By Jeff White (firstname.lastname@example.org)
CHARLOTTESVILLE — Steve Swanson has focused this summer on preparing the University of Virginia women’s soccer team for the coming season. Next summer, his attention is likely to be split.
Swanson, whose record in 11 seasons at UVa is 153-61-3, recently was named head coach of the United States’ Under-20 team. If that team fares as well as expected at the CONCACAF qualifying tournament in early 2012, it will compete next August at the World Cup in Uzbekistan.
“There’s only three world championships on the women’s side: the 17s, the 20s, and the full team,” Swanson said. “So to be considered, I feel very fortunate and very honored and very privileged.”
The World Cup schedule is not ideal for a college coach, and Swanson probably will have to leave his UVa team in the hands of assistant coaches Ron Raab and Kerry Dziczkaniec for at least part of next summer.
“I’m thankful that I have an administration that sees it the same way that I do,” Swanson said, “that this is an opportunity to grow. In essence, I’m taking two jobs on to learn more and to grow more, and I’m fortunate to have assistants like Kerry and Ron to be able to hand it over to.”
April Heinrichs, Swanson’s predecessor as UVa coach, is now the women’s technical director for U.S. Soccer. Heinrichs’ “vision and her long-term commitment to the development of our sport on the women’s side is inspiring,” Swanson said when his selection was announced this month.
Swanson has deep roots in U.S. Soccer. He’s a former head coach of the Under-16 and Under-18 women’s national teams and has been an assistant on the U-17, U-18 and U-20 squads.
Before accepting the offer to become U-20 head coach, he discussed with UVa athletics administrators Craig Littlepage, Jon Oliver and Jane Miller the challenges his dual duties would present. The University’s president, Teresa Sullivan, also was consulted, Swanson said.
“I think it’s a unique opportunity,” said Swanson, who also has been head coach at Dartmouth (1990-95) and Stanford (1996-99).
“As a player I always wanted to get better. I have a real appetite for learning, and as a coach I’m no different. And I think this is an opportunity for me personally as a coach to grow, and it’s an opportunity for our whole staff to grow and for our players to grow. I’m looking at it from the educational aspect: Can we all improve? And again, it’s an honor to coach your country, and it’s a privilege to do that.”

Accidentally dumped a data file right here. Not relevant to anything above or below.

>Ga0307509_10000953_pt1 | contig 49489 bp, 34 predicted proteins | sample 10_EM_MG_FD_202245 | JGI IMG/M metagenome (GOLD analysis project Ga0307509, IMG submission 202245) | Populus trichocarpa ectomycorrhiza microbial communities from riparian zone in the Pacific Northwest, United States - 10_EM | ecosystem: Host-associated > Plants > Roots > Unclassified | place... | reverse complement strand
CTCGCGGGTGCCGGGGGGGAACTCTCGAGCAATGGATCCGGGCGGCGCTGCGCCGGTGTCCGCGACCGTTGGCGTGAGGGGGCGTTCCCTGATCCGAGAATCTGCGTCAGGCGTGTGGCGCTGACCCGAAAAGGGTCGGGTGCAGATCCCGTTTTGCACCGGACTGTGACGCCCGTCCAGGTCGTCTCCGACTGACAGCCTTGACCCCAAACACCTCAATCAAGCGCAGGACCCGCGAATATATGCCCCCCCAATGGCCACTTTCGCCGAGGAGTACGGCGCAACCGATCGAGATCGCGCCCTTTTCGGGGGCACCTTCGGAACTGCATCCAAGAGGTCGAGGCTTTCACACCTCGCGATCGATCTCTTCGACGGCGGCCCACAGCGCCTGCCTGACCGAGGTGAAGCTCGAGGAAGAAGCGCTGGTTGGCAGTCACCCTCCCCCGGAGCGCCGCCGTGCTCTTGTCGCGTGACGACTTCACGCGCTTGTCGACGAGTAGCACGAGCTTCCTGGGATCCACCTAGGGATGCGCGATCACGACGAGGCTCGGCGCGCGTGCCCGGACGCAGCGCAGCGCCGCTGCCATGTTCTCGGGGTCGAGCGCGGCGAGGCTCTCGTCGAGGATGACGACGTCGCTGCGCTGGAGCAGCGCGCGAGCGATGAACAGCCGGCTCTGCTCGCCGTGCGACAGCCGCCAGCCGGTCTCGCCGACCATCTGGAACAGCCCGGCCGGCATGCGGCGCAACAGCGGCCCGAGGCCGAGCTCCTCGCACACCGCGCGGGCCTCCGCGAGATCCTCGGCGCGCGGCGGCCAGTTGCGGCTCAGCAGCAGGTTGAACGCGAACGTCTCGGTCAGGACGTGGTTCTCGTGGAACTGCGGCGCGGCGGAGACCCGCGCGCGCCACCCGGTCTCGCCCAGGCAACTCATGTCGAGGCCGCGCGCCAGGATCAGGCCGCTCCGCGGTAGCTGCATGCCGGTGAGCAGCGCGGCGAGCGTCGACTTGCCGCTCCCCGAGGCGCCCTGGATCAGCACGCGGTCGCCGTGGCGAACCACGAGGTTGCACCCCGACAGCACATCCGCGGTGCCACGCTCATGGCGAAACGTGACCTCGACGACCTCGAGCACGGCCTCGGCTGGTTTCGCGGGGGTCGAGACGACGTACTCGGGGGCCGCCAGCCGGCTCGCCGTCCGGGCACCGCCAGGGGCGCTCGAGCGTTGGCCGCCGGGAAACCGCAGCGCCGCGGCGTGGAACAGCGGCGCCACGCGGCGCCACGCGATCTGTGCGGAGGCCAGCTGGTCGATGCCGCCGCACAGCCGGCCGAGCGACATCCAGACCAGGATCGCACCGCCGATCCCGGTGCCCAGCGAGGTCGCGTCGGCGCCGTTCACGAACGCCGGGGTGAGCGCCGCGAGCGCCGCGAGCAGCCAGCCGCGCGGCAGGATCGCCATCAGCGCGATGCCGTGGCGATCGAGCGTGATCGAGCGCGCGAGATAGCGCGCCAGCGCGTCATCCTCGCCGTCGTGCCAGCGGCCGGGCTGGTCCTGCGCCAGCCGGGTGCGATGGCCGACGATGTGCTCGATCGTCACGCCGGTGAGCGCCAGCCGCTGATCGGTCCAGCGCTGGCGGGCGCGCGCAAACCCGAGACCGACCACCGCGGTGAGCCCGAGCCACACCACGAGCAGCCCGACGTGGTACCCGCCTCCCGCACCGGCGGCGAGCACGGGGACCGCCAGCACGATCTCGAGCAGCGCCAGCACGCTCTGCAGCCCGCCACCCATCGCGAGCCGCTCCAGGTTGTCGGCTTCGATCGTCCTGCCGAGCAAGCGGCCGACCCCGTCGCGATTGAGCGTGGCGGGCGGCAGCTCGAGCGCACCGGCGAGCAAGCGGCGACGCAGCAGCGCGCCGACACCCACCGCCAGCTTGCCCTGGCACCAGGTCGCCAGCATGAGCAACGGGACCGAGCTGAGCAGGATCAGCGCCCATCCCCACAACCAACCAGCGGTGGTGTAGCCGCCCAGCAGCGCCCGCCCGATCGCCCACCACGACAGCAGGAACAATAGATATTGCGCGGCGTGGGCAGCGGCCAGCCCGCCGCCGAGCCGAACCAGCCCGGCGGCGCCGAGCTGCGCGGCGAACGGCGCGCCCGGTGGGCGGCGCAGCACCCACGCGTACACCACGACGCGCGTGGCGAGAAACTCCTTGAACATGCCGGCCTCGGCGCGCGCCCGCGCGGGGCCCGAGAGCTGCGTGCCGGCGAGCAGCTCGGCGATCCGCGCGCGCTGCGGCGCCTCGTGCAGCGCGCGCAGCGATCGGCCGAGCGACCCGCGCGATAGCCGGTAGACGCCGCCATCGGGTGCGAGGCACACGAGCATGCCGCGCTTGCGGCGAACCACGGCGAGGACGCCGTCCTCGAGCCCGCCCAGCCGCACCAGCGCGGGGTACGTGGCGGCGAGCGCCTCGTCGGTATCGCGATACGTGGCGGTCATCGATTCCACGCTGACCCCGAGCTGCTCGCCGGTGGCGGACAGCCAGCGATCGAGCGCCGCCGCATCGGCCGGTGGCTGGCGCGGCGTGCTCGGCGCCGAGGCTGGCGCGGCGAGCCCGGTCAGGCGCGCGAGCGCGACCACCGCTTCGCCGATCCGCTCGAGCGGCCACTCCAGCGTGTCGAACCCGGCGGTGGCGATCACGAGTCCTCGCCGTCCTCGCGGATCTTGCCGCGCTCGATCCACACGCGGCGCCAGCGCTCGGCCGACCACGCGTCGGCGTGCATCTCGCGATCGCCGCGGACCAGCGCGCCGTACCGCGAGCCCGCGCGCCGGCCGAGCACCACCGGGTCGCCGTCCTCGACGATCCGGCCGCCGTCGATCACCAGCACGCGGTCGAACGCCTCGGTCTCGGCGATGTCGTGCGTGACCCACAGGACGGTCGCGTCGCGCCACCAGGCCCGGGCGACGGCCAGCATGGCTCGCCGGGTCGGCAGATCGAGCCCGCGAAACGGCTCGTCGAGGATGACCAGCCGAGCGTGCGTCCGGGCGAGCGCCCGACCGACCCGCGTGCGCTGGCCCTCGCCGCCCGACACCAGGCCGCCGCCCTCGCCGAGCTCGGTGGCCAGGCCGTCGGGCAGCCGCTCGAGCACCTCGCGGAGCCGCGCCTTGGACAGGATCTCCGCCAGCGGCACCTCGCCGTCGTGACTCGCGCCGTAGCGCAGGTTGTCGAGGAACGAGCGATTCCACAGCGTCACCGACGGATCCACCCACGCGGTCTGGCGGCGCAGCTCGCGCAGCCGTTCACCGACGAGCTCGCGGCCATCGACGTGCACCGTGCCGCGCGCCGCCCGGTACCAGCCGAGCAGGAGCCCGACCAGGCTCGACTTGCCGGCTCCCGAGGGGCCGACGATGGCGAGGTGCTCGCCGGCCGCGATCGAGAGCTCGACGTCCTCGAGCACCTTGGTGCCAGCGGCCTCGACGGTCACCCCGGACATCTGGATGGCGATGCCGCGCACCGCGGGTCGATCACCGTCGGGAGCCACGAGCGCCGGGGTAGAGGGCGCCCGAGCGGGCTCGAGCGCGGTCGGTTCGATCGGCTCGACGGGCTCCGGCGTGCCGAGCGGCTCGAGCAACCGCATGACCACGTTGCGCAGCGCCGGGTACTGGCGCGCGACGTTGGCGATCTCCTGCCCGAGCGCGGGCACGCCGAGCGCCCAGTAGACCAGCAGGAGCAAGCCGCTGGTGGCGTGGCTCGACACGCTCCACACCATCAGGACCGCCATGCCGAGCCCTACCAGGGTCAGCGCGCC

Had the next U-20 World Cup been scheduled for, say, October or November 2012, Swanson said, that “would have been real problematic. It’s in August, so there will be some overlap, but it’s not going to [extend far into UVa’s season].”
Virginia freshman Morgan Brian is already a member of the U-20 team. Her much-anticipated college debut comes Friday at 7:30 p.m., when 10th-ranked UVa opens the season against No. 13 West Virginia at Klöckner Stadium.
Preceding the women’s game will be the UVa men’s final exhibition, against George Mason at 5 p.m.
Brian, a 5-7 midfielder, was the Gatorade national high school player of the year last season, and she displayed her dazzling array of talents in UVa’s two exhibition games this month, scoring a team-high three goals.
“I think what separates Morgan from a lot of players is not only her skills, but her brain,” Swanson said. “She’s got an exceptional soccer mind, and she’s consistently looking for ways to attack teams on the offensive end. She’s got a rare combination of being able to do it herself and also combine with others. She’s really kind of got an assassin’s mind. If you give her space anywhere around the box, she’ll make you pay. And it might not necessarily be that she scores. She’ll set somebody up. She’s smart enough to do that.
“The other thing is, she works hard on both sides of the ball. She’s an honest player. She’s not just an offensive player. She’s got a rare ability to combine a lot of different factors, a lot of different ingredients that make up an exceptional soccer player on both sides of the ball.”
In the Wahoos’ first exhibition, they lost 7-5 to defending NCAA champion Notre Dame in Maple City, Mich. Three days later, in Charlottesville, UVa blasted George Mason 5-0. Swanson’s veterans include forwards Lauren Alwine, Caroline Miller and Gloria Douglas, forward/midfielder Erica Hollenberg, defender/midfielder Maggie Kistner, defender Morgan Stith and goalie Chantel Jones, a sixth-year senior.
“I’m very excited about this team,” Swanson said. “We certainly aren’t all put together yet, in terms of our understanding our roles and what it is to be a team yet, on both sides of the ball, which is natural this time of year. We have a great ability to handle the ball, and I think that’s exciting. I think all the first-years are very technical, and they add a lot to the team in terms of their skill on the ball.
“The last two weeks I’ve seen a real ability to move the ball and to create chances. We have to be able to do that consistently against the best teams. The good thing is, even though we gave up seven goals [against Notre Dame], which was disconcerting, all those goals were actually things that I feel we can correct easily on our part … But now we have to get a little better on the defensive side of the ball, and we have to be a little more consistent over 90 minutes.”
Virginia’s second game is Sunday night against Richmond at Klöckner. The ‘Hoos will play eight games before opening conference play against Maryland, Sept. 15 in Charlottesville.
The ACC, as usual, is loaded with powerful teams. In the annual preseason poll of the conference’s coaches, UVa was picked to finish fourth in the ACC.
“It’s a real challenge, and you have to be exceptionally strong physically, you have to be exceptionally resilient mentally, and you have to be organized and a together team to be successful in our conference,” Swanson said.